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May 7, 2018 - 2:41 pm
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clarence said

Bert H. said 
There were (26) high-wall rifles that were listed in the records as being chambered for the 32 W.S. cartridge.
 

You have #248538? 

Is that a typo?

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Wincacher said

Is that a typo?  

Yes, a big one, & thanks for pointing it out; it’s #87516.  Other one is written on the yellow sheet I have, why I don’t know.

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May 7, 2018 - 3:22 pm
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clarence said

Bert H. said 
There were (26) high-wall rifles that were listed in the records as being chambered for the 32 W.S. cartridge.
 

You have #248538? 

Although .32WCF was a common chambering in LW actions, have you run across many in the HW action?  I have one, with a #3, 30″ brl, which I bought quite reasonably yrs ago, because the dealer who’d been flogging it for many months had reached the point of just wishing it gone–though it was in very nice shape, PG, SST.  He said everyone who picked it up set it back down on his table as fast as they saw the caliber marking, & he’d been approaching the point of having it rechambered; such a heavy gun for such a puny cartridge.  

That is not a valid Model 1885 serial number (one too many digits).

In answer to your second question, Yes, I have found many high-walls that were factory chambered for the 32 WCF cartridge.  Serial number 235 was the first Model 1885 made in that cartridge (11/23/1885), and it was a Special Sporting Rifle.  There were approximately (450) high-walls made in that cartridge before the first 32 WCF low-wall rifle was manufactured.

Bert

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May 7, 2018 - 3:34 pm
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clarence said

Yes, a big one, & thanks for pointing it out; it’s #87516.  Other one is written on the yellow sheet I have, why I don’t know.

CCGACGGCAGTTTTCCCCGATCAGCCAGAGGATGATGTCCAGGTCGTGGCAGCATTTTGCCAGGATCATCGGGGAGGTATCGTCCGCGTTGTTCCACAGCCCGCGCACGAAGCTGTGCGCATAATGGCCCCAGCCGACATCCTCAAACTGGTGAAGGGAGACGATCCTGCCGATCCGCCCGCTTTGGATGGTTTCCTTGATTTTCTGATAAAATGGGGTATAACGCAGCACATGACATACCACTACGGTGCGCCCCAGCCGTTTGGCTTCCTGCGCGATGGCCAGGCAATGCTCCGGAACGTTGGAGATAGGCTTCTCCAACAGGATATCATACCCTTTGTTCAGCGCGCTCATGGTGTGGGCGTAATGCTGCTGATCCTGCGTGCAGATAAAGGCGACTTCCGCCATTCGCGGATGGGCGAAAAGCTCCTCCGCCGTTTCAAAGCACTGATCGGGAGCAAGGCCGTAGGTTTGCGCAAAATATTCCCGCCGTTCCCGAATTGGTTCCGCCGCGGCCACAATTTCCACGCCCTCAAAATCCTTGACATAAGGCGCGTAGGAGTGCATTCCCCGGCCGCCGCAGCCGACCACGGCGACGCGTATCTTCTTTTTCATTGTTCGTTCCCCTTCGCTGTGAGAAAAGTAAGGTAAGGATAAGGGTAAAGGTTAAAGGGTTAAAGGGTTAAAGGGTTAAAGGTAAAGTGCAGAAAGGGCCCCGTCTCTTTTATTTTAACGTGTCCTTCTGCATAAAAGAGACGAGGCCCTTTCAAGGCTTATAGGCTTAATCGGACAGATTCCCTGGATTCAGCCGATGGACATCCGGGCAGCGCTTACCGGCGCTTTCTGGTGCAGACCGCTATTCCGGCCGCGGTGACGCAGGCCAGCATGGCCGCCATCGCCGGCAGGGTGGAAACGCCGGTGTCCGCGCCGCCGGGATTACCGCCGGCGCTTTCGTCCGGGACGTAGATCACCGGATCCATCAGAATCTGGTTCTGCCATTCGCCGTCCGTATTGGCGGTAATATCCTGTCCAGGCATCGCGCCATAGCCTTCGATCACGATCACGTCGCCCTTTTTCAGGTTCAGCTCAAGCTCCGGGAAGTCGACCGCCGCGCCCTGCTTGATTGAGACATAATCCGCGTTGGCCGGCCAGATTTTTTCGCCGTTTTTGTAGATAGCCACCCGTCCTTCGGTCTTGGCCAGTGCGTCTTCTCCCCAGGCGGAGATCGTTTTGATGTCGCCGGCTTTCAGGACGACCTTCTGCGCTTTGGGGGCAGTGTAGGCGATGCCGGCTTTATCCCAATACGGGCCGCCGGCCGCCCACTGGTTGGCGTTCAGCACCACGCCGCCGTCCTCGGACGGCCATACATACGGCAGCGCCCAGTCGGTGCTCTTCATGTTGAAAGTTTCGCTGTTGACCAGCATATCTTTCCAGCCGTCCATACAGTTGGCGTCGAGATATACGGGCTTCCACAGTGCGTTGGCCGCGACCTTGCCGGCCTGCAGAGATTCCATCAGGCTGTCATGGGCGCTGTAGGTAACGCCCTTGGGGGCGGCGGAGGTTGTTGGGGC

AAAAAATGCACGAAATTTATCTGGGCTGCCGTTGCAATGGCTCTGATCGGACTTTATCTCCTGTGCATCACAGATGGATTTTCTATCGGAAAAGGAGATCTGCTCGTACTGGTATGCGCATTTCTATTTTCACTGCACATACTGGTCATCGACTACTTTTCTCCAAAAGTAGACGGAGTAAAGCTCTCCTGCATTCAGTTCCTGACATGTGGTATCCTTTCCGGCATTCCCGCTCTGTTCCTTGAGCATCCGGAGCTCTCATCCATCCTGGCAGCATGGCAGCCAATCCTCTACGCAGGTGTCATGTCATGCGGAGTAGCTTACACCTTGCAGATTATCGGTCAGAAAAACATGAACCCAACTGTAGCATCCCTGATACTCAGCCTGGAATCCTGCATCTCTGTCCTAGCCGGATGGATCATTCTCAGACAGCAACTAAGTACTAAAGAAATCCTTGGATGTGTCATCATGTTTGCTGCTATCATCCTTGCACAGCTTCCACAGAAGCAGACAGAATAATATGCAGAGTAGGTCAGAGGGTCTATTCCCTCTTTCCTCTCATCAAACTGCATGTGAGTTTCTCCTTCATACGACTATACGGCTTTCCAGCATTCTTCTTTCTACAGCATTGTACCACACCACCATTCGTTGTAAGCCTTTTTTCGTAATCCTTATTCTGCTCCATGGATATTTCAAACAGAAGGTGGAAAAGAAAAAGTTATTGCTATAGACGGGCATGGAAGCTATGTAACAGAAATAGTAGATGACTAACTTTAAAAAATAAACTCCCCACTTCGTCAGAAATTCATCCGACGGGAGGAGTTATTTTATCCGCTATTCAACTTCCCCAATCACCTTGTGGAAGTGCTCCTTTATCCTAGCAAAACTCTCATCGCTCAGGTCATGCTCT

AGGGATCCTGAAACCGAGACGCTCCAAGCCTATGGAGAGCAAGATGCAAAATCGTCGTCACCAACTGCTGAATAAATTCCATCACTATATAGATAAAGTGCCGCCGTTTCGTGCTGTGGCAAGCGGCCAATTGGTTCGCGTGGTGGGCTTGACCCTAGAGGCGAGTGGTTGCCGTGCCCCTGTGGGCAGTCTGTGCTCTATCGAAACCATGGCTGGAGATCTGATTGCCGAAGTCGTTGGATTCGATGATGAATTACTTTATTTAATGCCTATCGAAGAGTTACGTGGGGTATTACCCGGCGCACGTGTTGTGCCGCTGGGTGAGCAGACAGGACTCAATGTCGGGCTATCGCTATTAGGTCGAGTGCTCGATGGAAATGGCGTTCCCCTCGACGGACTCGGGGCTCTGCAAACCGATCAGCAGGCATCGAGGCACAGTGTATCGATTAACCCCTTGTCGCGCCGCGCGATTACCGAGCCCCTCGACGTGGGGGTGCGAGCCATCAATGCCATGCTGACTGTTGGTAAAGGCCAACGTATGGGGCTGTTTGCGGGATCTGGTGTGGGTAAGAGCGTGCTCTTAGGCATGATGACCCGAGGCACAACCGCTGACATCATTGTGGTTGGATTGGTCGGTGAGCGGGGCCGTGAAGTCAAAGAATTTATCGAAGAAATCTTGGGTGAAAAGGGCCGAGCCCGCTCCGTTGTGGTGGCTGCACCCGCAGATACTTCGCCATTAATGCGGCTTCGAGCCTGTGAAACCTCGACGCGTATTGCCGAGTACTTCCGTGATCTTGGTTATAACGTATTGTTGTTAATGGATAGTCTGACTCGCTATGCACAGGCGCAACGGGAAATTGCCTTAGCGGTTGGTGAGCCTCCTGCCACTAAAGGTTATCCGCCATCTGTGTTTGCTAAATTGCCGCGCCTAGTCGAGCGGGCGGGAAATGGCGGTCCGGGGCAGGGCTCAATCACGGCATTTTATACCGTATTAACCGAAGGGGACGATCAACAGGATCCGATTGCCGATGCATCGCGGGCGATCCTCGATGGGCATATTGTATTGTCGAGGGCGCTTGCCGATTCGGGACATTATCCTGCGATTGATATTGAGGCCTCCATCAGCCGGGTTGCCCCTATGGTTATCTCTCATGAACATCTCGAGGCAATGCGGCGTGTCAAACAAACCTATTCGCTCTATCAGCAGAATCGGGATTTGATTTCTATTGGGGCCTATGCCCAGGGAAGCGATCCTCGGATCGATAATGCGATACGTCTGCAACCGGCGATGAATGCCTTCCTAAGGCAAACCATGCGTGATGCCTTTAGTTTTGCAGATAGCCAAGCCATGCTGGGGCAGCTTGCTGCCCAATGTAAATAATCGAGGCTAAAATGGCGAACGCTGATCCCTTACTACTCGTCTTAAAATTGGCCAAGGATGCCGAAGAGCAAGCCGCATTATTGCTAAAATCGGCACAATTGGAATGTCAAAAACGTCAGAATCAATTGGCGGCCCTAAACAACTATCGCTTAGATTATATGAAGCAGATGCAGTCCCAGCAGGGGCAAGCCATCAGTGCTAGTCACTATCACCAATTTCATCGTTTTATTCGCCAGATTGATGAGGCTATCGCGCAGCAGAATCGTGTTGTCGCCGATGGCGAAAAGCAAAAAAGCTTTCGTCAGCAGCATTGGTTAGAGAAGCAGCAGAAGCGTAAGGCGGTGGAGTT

Clarence,

Serial number 87516 was the first Model 1885 high-wall rifle made in 32 W.S.  It was a special order in that it has a 28-inch barrel versus the standard 30-inch, it also has a set trigger, Swiss butt, screw eyes, and a Lyman #8 windgauge front sight.

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Bert H. said

Clarence,

Serial number 87516 was the first Model 1885 high-wall rifle made in 32 W.S.  It was a special order in that it has a 28-inch barrel versus the standard 30-inch, it also has a set trigger, Swiss butt, screw eyes, and a Lyman #8 windgauge front sight.

Bert  

Yes, that’s it, pictured in Campbell’s Vol. I. Absolutely ruined bore, the probable result of chlorate primed ammo.  Bought it sometime after the book was published, by which time the #8 front sight had been replaced by something worth much less.

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May 7, 2018 - 7:36 pm
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clarence said

Yes, that’s it, pictured in Campbell’s Vol. I. Absolutely ruined bore, the probable result of chlorate primed ammo.  Bought it sometime after the book was published, by which time the #8 front sight had been replaced by something worth much less.  

Your post prompted me to take out my Campbell’s Vol I and skim through it.  Always pick up some new tidbit when I do that.  Nice looking rifle with an unusual configuration.

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 Bert, 

I gather that my high wall is one of 26 in 32WS based on your reply.  I have number 95312, the bluing seems to be in fair shape for it’s age.  I have yet to clean it up, as I don’t want to destroy value.  There is surface rust as you can see in the following pictures. 

The main areas that are rough or damaged are the barrel finish (the bore is clean and looks great with prominent rifling), and the stock with chipped wood on the top end. Everything appears to be original and correct as far as I can tell.  Also, the front sight is bent slightly to the side.

From what little information I could find, it seemed like this was a early 1900s production rifle,. Although some have claimed that the case coloring is for pre 1900 and bluing was post 1900.  

I found it interesting that this rifle was chambered in a caliber more likely to be found in a lever action rifle.  At least it is a caliber with factory ammunition availability.

FYI, uploading pics from phone was unsuccessful.  

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May 9, 2018 - 1:43 am
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Yes, your high-wall is one of the (26) made in 32 W.S. that will letter as such. Per my research notes, serial number 95312 was manufactured (serialized) in April of 1903, and it was received in the warehouse in May of 1906. Accordingly, it should not be case color finished (the receiver frame should be blued). The lever, breech block, hammer, and butt plate were case color finished though.